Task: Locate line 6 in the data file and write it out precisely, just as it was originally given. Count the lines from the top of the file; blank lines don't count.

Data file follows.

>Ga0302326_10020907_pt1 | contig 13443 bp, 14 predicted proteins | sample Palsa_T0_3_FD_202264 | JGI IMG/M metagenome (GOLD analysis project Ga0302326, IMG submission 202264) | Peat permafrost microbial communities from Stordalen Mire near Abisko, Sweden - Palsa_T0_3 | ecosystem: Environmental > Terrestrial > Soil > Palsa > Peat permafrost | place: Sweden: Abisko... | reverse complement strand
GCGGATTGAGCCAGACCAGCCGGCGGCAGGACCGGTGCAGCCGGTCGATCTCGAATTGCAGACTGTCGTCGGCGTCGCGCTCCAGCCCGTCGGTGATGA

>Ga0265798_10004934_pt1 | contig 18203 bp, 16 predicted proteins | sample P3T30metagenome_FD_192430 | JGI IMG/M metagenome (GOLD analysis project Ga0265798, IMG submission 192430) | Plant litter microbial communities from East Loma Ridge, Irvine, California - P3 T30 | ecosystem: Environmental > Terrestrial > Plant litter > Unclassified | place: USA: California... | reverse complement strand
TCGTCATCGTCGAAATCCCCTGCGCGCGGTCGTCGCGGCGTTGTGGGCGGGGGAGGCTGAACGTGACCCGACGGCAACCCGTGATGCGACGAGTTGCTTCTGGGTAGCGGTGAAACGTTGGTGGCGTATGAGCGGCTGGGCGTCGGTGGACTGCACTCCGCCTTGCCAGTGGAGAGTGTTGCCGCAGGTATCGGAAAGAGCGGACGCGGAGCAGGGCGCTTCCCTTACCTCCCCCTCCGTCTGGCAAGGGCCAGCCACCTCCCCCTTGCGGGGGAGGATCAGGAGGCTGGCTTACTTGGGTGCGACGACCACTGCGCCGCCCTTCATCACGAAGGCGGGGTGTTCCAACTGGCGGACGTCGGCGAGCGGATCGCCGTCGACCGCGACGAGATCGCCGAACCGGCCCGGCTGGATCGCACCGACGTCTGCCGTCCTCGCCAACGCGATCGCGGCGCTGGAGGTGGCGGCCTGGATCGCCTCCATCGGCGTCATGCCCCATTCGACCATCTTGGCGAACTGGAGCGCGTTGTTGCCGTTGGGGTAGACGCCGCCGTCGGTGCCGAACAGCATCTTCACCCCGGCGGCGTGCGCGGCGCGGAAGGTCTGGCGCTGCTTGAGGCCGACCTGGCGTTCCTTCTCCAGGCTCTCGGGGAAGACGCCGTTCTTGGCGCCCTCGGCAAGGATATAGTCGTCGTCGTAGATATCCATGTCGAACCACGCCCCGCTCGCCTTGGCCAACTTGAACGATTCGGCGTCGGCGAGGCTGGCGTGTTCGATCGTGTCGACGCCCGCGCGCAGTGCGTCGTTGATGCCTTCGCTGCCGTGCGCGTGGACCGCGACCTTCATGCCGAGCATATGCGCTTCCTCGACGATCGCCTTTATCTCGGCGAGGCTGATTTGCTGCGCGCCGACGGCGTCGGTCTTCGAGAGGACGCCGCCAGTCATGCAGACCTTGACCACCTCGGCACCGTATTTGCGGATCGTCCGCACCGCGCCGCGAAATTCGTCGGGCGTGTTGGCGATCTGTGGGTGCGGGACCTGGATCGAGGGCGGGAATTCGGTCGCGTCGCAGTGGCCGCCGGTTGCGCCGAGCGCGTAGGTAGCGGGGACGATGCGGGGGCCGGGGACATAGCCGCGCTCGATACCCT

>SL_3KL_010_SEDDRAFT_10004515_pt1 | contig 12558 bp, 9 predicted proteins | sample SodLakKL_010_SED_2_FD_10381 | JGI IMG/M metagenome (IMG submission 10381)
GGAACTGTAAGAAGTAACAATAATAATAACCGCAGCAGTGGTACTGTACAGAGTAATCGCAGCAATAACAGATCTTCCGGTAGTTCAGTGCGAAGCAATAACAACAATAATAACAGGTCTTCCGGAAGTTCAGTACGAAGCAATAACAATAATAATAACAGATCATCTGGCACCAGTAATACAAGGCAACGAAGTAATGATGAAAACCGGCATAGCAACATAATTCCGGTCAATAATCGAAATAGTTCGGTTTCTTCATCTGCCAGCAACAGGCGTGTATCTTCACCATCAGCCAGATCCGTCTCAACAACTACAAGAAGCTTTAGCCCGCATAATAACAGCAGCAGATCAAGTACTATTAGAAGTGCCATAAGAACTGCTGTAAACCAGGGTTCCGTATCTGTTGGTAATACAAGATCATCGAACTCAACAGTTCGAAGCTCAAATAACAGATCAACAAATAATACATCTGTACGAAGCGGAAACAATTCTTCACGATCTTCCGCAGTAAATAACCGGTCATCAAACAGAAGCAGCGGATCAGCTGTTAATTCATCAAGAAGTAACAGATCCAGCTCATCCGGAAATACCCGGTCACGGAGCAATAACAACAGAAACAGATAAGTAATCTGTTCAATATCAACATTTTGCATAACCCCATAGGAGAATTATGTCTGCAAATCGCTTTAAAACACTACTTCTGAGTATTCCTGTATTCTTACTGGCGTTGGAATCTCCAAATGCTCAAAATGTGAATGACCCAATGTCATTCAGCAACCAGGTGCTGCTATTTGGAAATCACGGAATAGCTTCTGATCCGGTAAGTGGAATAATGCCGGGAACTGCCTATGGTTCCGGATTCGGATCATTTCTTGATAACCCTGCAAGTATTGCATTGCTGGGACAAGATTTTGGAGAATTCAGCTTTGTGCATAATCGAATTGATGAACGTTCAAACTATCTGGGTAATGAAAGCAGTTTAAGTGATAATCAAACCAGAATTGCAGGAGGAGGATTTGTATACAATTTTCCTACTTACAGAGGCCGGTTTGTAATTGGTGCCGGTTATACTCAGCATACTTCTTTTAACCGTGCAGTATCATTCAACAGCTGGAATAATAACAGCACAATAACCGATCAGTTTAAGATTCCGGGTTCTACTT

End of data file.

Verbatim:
GGAACTGTAAGAAGTAACAATAATAATAACCGCAGCAGTGGTACTGTACAGAGTAATCGCAGCAATAACAGATCTTCCGGTAGTTCAGTGCGAAGCAATAACAACAATAATAACAGGTCTTCCGGAAGTTCAGTACGAAGCAATAACAATAATAATAACAGATCATCTGGCACCAGTAATACAAGGCAACGAAGTAATGATGAAAACCGGCATAGCAACATAATTCCGGTCAATAATCGAAATAGTTCGGTTTCTTCATCTGCCAGCAACAGGCGTGTATCTTCACCATCAGCCAGATCCGTCTCAACAACTACAAGAAGCTTTAGCCCGCATAATAACAGCAGCAGATCAAGTACTATTAGAAGTGCCATAAGAACTGCTGTAAACCAGGGTTCCGTATCTGTTGGTAATACAAGATCATCGAACTCAACAGTTCGAAGCTCAAATAACAGATCAACAAATAATACATCTGTACGAAGCGGAAACAATTCTTCACGATCTTCCGCAGTAAATAACCGGTCATCAAACAGAAGCAGCGGATCAGCTGTTAATTCATCAAGAAGTAACAGATCCAGCTCATCCGGAAATACCCGGTCACGGAGCAATAACAACAGAAACAGATAAGTAATCTGTTCAATATCAACATTTTGCATAACCCCATAGGAGAATTATGTCTGCAAATCGCTTTAAAACACTACTTCTGAGTATTCCTGTATTCTTACTGGCGTTGGAATCTCCAAATGCTCAAAATGTGAATGACCCAATGTCATTCAGCAACCAGGTGCTGCTATTTGGAAATCACGGAATAGCTTCTGATCCGGTAAGTGGAATAATGCCGGGAACTGCCTATGGTTCCGGATTCGGATCATTTCTTGATAACCCTGCAAGTATTGCATTGCTGGGACAAGATTTTGGAGAATTCAGCTTTGTGCATAATCGAATTGATGAACGTTCAAACTATCTGGGTAATGAAAGCAGTTTAAGTGATAATCAAACCAGAATTGCAGGAGGAGGATTTGTATACAATTTTCCTACTTACAGAGGCCGGTTTGTAATTGGTGCCGGTTATACTCAGCATACTTCTTTTAACCGTGCAGTATCATTCAACAGCTGGAATAATAACAGCACAATAACCGATCAGTTTAAGATTCCGGGTTCTACTT